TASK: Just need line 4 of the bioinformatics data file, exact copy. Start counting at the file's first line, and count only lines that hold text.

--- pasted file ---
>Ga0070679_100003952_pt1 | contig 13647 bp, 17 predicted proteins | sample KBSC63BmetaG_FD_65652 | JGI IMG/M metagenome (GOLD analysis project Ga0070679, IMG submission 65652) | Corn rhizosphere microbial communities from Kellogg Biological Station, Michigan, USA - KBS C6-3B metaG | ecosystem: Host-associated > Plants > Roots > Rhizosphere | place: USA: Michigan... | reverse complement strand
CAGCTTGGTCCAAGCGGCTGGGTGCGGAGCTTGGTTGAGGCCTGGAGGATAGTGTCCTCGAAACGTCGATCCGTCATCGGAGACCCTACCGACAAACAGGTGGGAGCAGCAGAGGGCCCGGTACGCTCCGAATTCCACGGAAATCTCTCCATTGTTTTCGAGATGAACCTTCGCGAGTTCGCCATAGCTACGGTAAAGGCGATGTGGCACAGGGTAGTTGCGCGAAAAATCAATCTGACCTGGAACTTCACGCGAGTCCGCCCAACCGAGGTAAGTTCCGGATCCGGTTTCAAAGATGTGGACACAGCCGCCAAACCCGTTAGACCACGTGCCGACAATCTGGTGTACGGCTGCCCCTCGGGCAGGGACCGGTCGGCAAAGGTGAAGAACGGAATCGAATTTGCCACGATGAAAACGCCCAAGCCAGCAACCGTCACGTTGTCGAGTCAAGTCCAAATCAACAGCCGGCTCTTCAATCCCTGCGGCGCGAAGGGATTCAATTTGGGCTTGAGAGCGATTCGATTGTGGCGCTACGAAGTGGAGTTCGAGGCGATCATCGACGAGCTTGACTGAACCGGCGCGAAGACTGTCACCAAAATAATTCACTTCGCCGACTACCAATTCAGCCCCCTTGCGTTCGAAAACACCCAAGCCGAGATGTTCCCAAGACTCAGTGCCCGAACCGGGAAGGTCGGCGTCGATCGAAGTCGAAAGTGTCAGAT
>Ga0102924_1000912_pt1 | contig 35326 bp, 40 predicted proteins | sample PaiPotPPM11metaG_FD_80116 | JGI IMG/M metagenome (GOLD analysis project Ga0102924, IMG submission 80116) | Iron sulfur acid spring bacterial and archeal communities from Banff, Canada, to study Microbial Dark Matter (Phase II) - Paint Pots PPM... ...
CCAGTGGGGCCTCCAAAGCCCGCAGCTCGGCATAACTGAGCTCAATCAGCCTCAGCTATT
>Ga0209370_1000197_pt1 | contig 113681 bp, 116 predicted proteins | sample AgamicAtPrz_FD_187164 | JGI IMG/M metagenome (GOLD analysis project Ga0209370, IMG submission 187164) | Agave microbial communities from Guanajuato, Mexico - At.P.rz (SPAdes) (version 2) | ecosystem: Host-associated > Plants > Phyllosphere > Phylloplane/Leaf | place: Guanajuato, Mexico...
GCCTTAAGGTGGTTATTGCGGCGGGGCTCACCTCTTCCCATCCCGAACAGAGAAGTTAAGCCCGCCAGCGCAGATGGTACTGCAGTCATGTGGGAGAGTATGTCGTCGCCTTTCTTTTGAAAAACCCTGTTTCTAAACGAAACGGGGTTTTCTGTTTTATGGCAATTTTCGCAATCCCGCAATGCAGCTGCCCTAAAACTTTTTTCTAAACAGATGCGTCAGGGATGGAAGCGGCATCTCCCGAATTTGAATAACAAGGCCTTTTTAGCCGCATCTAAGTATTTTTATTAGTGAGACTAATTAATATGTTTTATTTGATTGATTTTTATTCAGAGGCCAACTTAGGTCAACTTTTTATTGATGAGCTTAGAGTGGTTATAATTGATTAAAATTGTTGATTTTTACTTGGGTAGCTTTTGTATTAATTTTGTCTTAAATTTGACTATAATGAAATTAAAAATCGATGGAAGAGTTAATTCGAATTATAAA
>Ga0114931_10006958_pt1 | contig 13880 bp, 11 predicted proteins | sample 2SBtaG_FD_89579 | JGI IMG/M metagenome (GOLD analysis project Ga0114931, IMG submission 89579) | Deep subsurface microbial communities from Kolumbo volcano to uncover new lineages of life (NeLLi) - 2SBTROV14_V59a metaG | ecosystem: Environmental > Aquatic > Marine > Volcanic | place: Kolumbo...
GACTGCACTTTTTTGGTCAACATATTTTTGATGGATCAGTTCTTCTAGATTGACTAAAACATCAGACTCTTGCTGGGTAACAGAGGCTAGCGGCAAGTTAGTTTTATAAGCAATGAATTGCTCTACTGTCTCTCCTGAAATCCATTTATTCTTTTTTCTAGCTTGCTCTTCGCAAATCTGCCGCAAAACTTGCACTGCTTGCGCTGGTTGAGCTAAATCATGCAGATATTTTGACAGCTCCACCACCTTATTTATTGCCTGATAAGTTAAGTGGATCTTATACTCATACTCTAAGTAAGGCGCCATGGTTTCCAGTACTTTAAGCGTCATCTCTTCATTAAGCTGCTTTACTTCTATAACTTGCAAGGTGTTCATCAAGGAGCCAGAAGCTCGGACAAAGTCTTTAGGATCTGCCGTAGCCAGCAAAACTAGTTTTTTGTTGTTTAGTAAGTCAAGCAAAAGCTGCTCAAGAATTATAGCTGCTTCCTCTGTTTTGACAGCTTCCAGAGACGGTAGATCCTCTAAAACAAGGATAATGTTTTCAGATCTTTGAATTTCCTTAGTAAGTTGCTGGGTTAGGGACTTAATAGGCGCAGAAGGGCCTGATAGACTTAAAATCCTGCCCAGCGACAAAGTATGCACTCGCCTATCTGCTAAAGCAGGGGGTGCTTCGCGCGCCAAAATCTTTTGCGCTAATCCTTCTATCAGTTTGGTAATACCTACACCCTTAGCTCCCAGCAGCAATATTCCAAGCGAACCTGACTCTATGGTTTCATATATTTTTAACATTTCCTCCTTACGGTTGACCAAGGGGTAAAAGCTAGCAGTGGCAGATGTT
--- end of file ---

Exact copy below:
CCAGTGGGGCCTCCAAAGCCCGCAGCTCGGCATAACTGAGCTCAATCAGCCTCAGCTATT